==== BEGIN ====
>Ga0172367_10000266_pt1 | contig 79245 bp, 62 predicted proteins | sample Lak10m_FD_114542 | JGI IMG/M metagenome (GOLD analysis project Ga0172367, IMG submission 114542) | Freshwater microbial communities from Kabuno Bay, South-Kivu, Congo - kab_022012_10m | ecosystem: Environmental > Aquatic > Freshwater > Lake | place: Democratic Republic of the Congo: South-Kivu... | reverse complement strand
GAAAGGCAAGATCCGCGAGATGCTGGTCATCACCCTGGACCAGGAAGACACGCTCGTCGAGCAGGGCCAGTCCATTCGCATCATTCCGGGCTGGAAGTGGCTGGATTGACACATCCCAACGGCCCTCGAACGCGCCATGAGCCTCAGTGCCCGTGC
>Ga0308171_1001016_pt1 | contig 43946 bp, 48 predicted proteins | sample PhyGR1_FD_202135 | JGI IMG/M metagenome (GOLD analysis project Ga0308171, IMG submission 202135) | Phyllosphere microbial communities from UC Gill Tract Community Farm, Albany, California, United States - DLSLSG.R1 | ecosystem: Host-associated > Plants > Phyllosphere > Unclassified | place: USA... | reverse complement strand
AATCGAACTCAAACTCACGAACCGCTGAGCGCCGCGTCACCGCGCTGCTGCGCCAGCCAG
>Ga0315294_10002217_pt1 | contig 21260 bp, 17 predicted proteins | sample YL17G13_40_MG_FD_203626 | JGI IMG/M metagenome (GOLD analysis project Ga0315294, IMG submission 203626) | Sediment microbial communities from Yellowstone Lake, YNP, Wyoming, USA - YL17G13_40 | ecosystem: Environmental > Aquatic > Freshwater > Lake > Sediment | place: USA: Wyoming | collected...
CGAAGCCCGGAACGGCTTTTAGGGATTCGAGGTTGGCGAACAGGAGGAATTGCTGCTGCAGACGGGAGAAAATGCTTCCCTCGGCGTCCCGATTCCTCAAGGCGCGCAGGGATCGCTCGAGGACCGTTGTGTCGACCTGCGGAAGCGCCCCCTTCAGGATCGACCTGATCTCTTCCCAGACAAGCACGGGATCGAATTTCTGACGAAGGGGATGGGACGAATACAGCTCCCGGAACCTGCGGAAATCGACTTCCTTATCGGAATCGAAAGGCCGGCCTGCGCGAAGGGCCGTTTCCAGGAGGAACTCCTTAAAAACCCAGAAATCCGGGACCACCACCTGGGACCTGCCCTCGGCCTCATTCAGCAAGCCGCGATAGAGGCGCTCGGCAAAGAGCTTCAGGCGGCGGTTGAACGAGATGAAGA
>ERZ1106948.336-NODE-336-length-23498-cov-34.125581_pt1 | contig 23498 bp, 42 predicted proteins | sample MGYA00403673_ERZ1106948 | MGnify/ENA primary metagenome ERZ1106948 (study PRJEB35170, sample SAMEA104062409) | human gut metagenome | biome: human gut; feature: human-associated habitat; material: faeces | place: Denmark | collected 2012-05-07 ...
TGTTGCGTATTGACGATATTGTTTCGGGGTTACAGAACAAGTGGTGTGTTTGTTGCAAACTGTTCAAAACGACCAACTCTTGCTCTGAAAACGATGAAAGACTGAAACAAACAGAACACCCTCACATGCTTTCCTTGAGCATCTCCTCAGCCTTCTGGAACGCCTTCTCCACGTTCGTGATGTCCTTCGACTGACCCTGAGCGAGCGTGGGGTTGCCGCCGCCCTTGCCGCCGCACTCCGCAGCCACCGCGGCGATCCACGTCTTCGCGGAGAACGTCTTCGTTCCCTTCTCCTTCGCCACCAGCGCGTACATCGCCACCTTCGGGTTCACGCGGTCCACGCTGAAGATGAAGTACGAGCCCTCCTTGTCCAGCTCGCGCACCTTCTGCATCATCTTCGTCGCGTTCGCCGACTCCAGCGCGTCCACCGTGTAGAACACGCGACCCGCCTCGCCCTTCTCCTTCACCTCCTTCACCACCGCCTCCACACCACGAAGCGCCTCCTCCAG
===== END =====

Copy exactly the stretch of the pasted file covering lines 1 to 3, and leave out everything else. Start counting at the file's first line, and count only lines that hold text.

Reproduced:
>Ga0172367_10000266_pt1 | contig 79245 bp, 62 predicted proteins | sample Lak10m_FD_114542 | JGI IMG/M metagenome (GOLD analysis project Ga0172367, IMG submission 114542) | Freshwater microbial communities from Kabuno Bay, South-Kivu, Congo - kab_022012_10m | ecosystem: Environmental > Aquatic > Freshwater > Lake | place: Democratic Republic of the Congo: South-Kivu... | reverse complement strand
GAAAGGCAAGATCCGCGAGATGCTGGTCATCACCCTGGACCAGGAAGACACGCTCGTCGAGCAGGGCCAGTCCATTCGCATCATTCCGGGCTGGAAGTGGCTGGATTGACACATCCCAACGGCCCTCGAACGCGCCATGAGCCTCAGTGCCCGTGC
>Ga0308171_1001016_pt1 | contig 43946 bp, 48 predicted proteins | sample PhyGR1_FD_202135 | JGI IMG/M metagenome (GOLD analysis project Ga0308171, IMG submission 202135) | Phyllosphere microbial communities from UC Gill Tract Community Farm, Albany, California, United States - DLSLSG.R1 | ecosystem: Host-associated > Plants > Phyllosphere > Unclassified | place: USA... | reverse complement strand